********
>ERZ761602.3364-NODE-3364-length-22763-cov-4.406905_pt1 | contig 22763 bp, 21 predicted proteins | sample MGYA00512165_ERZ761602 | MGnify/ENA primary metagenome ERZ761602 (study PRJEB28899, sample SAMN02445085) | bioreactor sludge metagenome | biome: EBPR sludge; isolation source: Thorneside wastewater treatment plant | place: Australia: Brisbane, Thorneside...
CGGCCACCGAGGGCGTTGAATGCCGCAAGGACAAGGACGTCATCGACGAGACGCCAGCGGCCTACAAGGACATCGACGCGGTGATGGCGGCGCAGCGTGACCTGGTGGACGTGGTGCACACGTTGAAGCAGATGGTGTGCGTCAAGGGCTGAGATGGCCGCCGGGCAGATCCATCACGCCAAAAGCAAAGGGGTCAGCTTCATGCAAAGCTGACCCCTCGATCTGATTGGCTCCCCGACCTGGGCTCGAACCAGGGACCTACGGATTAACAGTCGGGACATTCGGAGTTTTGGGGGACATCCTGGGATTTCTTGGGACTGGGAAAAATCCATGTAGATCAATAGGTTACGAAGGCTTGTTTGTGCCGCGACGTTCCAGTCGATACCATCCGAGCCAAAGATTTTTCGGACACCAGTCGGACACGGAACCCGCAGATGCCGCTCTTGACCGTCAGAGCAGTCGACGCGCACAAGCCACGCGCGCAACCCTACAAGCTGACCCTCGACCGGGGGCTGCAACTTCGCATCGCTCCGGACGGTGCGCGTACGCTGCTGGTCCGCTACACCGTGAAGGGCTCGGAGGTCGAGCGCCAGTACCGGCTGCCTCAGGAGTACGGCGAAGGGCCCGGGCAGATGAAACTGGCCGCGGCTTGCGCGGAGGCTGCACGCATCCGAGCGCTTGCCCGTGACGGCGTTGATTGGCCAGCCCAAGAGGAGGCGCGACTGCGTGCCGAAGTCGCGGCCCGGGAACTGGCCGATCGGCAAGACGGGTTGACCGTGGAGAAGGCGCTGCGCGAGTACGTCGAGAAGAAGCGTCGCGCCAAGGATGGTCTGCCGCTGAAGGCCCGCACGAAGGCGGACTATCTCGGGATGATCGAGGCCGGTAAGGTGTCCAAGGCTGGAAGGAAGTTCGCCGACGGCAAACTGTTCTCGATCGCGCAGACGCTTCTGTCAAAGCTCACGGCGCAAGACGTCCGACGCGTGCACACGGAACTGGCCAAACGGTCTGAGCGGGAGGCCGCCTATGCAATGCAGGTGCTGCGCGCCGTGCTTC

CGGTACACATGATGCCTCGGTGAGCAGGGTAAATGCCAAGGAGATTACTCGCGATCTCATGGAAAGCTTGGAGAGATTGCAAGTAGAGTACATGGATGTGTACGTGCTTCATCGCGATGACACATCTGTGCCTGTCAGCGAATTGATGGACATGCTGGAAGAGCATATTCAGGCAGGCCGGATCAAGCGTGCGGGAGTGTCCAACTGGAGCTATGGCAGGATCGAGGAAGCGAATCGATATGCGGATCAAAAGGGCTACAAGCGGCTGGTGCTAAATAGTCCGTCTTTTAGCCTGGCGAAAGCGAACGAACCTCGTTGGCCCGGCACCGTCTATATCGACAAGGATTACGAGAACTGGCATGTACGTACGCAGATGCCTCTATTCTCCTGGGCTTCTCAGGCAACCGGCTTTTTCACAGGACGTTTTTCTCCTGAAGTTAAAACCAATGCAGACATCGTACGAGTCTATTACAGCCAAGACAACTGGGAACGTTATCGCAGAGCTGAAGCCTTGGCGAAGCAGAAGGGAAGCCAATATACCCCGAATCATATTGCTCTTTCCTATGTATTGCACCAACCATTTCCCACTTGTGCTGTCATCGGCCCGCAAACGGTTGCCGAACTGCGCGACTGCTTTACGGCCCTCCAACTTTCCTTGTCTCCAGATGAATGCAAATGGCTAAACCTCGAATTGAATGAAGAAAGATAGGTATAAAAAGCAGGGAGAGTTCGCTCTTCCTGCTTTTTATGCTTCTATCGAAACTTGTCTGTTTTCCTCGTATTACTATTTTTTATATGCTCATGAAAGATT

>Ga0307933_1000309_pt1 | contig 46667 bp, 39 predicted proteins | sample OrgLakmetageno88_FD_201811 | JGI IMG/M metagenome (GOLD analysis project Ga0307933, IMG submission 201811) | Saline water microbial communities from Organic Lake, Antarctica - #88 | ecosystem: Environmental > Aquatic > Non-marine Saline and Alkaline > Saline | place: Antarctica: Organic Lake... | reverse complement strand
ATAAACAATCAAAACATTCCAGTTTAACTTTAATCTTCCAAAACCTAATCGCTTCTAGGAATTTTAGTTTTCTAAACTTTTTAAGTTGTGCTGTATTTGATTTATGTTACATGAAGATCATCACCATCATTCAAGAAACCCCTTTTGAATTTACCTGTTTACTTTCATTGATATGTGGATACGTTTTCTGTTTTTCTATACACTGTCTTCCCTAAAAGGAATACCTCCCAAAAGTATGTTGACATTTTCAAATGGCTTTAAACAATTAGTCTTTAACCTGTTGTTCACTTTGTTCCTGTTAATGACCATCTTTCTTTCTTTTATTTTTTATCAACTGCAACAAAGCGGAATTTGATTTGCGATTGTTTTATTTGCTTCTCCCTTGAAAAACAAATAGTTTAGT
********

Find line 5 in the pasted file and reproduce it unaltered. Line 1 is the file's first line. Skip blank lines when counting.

ATAAACAATCAAAACATTCCAGTTTAACTTTAATCTTCCAAAACCTAATCGCTTCTAGGAATTTTAGTTTTCTAAACTTTTTAAGTTGTGCTGTATTTGATTTATGTTACATGAAGATCATCACCATCATTCAAGAAACCCCTTTTGAATTTACCTGTTTACTTTCATTGATATGTGGATACGTTTTCTGTTTTTCTATACACTGTCTTCCCTAAAAGGAATACCTCCCAAAAGTATGTTGACATTTTCAAATGGCTTTAAACAATTAGTCTTTAACCTGTTGTTCACTTTGTTCCTGTTAATGACCATCTTTCTTTCTTTTATTTTTTATCAACTGCAACAAAGCGGAATTTGATTTGCGATTGTTTTATTTGCTTCTCCCTTGAAAAACAAATAGTTTAGT